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The Suns Are the New Champs, and More Takeaways From the NBA 2K Tournament

We now all know that Devin Booker is good at video games, but what else did we learn from the players tournament? We touch on a new way to disrespect your teammates, the tourney’s only loyal player, and more.

Getty Images/ESPN/Ringer illustration

Cover the virtual Valley of the Sun with pixelated confetti: The Phoenix Suns are the closest thing we’ll get to an NBA champion for awhile, as Suns guard Devin Booker defeated Suns center DeAndre Ayton in the finals of the NBA 2K Players Tournament broadcast live on ESPN.

Going into the tournament, it was clear the real-life teammates were contenders—I picked Ayton to win the whole thing, due to his public history of spending hours upon hours playing against random gamers as a virtual version of himself, while Booker was the betting favorite according to oddsmakers. Both Suns dominated in the early rounds, setting up a matchup against a pair of Clippers teammates in the semifinals: Booker played LA’s Montrezl Harrell in the first matchup, and Ayton played Patrick Beverley in the other semifinal. Booker, Ayton, Beverley, and Harrell were the only two sets of teammates in the 16-player field, and yet somehow they were the final four contestants remaining. The two Suns dominated the two Clippers, setting up a Tatooine showdown between double Suns in the finals.

You would assume that Phoenix must have a team-wide obsession with video games, but I didn’t get the sense that Ayton and Booker frequently play together—Ayton got on Booker’s nerves for using his full allotment of timeouts in every game, and spending every second of them making various substitutions or strategic adjustments. The big man defended himself by explaining he usually plays as the Suns—something I assume Booker would’ve known if they played together—and needed extra time to figure out the strengths and weaknesses of the other teams he was using. It didn’t end up helping: Booker dominated the matchup to prove himself the NBA’s greatest gamer—but you probably knew that if you’ve watched him on Twitch before.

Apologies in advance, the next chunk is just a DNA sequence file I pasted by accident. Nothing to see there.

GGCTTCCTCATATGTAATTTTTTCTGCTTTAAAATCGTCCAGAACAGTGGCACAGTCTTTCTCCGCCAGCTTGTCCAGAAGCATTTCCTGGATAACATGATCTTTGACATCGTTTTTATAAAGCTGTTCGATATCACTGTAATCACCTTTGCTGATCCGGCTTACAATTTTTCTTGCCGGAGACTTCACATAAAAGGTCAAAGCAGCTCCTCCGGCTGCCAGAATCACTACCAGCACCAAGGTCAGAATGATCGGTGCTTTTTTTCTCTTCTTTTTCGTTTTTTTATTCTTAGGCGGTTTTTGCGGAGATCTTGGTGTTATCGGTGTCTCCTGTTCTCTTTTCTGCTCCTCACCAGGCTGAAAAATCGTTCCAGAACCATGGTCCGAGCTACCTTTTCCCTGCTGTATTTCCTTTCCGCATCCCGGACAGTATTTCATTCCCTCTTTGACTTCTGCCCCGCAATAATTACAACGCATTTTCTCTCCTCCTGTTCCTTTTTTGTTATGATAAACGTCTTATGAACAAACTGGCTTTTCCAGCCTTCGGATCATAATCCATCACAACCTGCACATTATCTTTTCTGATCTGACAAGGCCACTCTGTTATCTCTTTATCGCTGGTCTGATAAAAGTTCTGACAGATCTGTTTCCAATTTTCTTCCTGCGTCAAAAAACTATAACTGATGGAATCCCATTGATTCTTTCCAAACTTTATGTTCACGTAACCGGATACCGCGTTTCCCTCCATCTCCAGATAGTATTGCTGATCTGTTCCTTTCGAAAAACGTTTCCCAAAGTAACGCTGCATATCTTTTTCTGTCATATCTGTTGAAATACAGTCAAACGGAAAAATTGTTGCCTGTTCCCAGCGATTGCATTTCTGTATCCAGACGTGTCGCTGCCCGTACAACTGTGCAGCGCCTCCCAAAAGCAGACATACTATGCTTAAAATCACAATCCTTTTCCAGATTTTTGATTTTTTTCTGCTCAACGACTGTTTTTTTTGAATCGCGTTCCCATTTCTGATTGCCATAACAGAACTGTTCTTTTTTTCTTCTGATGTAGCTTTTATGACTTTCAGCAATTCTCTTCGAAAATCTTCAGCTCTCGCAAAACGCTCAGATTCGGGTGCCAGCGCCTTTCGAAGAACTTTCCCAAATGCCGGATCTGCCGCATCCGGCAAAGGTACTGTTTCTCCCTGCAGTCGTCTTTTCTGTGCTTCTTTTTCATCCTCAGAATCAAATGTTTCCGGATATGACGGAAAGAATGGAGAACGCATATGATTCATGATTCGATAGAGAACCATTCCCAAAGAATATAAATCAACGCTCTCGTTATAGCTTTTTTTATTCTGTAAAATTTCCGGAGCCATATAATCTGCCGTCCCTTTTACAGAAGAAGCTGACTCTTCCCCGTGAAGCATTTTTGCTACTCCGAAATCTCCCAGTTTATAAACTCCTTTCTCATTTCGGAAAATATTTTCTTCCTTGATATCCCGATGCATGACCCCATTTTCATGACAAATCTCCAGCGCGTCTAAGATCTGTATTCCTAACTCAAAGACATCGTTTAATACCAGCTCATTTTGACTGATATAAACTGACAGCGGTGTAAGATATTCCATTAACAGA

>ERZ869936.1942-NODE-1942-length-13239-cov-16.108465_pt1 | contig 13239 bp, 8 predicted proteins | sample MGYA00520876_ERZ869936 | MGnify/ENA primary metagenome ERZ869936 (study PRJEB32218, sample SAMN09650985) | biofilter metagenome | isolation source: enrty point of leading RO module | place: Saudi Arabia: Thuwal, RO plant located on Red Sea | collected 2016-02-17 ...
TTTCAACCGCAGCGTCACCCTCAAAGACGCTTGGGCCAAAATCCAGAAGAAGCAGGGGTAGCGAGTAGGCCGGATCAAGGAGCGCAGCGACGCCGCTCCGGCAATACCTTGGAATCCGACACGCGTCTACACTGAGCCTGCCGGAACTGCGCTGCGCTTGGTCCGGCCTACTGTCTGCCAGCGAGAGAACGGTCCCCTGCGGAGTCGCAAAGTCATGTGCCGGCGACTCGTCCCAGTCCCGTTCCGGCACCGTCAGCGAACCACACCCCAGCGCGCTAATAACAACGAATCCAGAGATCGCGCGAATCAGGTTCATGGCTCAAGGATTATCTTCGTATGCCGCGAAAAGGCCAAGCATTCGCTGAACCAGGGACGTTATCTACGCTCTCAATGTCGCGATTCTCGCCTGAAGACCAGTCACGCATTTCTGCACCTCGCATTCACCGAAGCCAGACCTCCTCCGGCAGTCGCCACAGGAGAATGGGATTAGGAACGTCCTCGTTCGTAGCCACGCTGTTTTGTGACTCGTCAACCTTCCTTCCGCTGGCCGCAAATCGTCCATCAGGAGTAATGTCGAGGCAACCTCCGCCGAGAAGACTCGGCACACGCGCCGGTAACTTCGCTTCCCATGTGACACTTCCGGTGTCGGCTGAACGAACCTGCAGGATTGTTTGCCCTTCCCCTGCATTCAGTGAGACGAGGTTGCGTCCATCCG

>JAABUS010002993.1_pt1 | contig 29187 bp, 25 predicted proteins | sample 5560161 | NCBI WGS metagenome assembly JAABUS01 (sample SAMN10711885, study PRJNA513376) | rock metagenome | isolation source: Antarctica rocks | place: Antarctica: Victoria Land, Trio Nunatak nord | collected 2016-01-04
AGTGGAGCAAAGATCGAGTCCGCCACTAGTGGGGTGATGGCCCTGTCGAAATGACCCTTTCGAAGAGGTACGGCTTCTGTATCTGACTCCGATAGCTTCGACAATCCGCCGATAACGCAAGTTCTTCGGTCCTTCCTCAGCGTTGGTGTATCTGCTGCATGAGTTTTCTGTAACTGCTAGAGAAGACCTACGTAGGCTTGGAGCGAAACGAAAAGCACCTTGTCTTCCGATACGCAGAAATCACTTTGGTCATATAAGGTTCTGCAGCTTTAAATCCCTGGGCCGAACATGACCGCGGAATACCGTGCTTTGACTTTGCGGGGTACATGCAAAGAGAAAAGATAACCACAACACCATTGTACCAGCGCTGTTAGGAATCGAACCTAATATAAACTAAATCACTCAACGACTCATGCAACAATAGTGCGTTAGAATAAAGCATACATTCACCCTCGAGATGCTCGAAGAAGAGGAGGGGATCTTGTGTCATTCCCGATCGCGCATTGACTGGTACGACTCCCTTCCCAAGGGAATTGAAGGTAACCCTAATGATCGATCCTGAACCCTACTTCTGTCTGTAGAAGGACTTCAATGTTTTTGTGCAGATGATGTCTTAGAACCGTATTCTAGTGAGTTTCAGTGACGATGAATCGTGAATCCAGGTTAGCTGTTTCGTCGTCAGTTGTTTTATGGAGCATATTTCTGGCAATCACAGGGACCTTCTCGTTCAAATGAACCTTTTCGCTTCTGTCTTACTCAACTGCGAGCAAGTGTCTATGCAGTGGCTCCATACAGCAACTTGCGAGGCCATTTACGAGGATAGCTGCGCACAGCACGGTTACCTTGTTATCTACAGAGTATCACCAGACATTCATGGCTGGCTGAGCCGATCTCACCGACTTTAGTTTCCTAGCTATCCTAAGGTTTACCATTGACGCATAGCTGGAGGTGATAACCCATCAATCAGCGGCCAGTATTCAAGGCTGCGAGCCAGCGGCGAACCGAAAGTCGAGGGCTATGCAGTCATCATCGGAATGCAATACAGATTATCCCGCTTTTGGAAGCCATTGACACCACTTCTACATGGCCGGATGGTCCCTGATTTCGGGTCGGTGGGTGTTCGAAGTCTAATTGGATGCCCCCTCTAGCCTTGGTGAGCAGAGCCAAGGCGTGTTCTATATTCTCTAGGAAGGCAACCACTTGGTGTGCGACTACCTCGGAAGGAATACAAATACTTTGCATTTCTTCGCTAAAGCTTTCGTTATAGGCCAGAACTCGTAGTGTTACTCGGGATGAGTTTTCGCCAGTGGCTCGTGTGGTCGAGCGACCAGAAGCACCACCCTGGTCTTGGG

I’m sure somebody out there wants to make fun of the Suns for dominating a video game tournament. “Maybe if they spent less time playing video game basketball and more time playing real-life basketball, they’d be in the actual playoffs!” Listen, first of all, it’s not Ayton or Booker’s fault that the Suns used top-5 picks on Alex Len, Dragan Bender, and Josh Jackson over a five-year span. Second of all, there is no real-life basketball anymore. Video games are all we have now, and the Suns are the best in the world at it. Congratulations to the Phoenix Suns on their greatest accomplishment since they almost came close to nearly making the NBA Finals back in the mid-2000s—they’re the league’s undisputed champs, at least until basketball comes back... or at least until we get bored and decide to have another one of these tournaments.

We’ve Discovered The Best Way To Learn About Teammate Disrespect

To be blunt, ESPN’s presentation of the 2K tournament sucked, spoiling an opportunity to potentially convince casual NBA fans to get interested in 2K and the culture around it. The gameplay was dull. The players are less skilled than pro gamers and less entertaining than pro streamers. I also could’ve used a third-party announcer to highlight the odd choices and funny mistakes players were making, and to liven up the dead spots when neither player was saying anything. (Plus, none of the games were particularly close—only two of the 18 games in the tournament were decided by five or fewer points.) And the interstitials were dreadful—I hope Ronnie2K is good at… whatever it is he does, because he’s the sleepiest person I’ve ever seen attempt to host a TV show.

But the games did deliver in one critical way: It was legitimately compelling to watch NBA players control virtual versions of their real-life teammates and rivals. An NBA player will rarely flat-out say “[X player] is trash” to the press, but we can see them play 2K and yell “WHAT?!?!?” when virtual JaVale McGee unleashes an effective post move to score in the paint.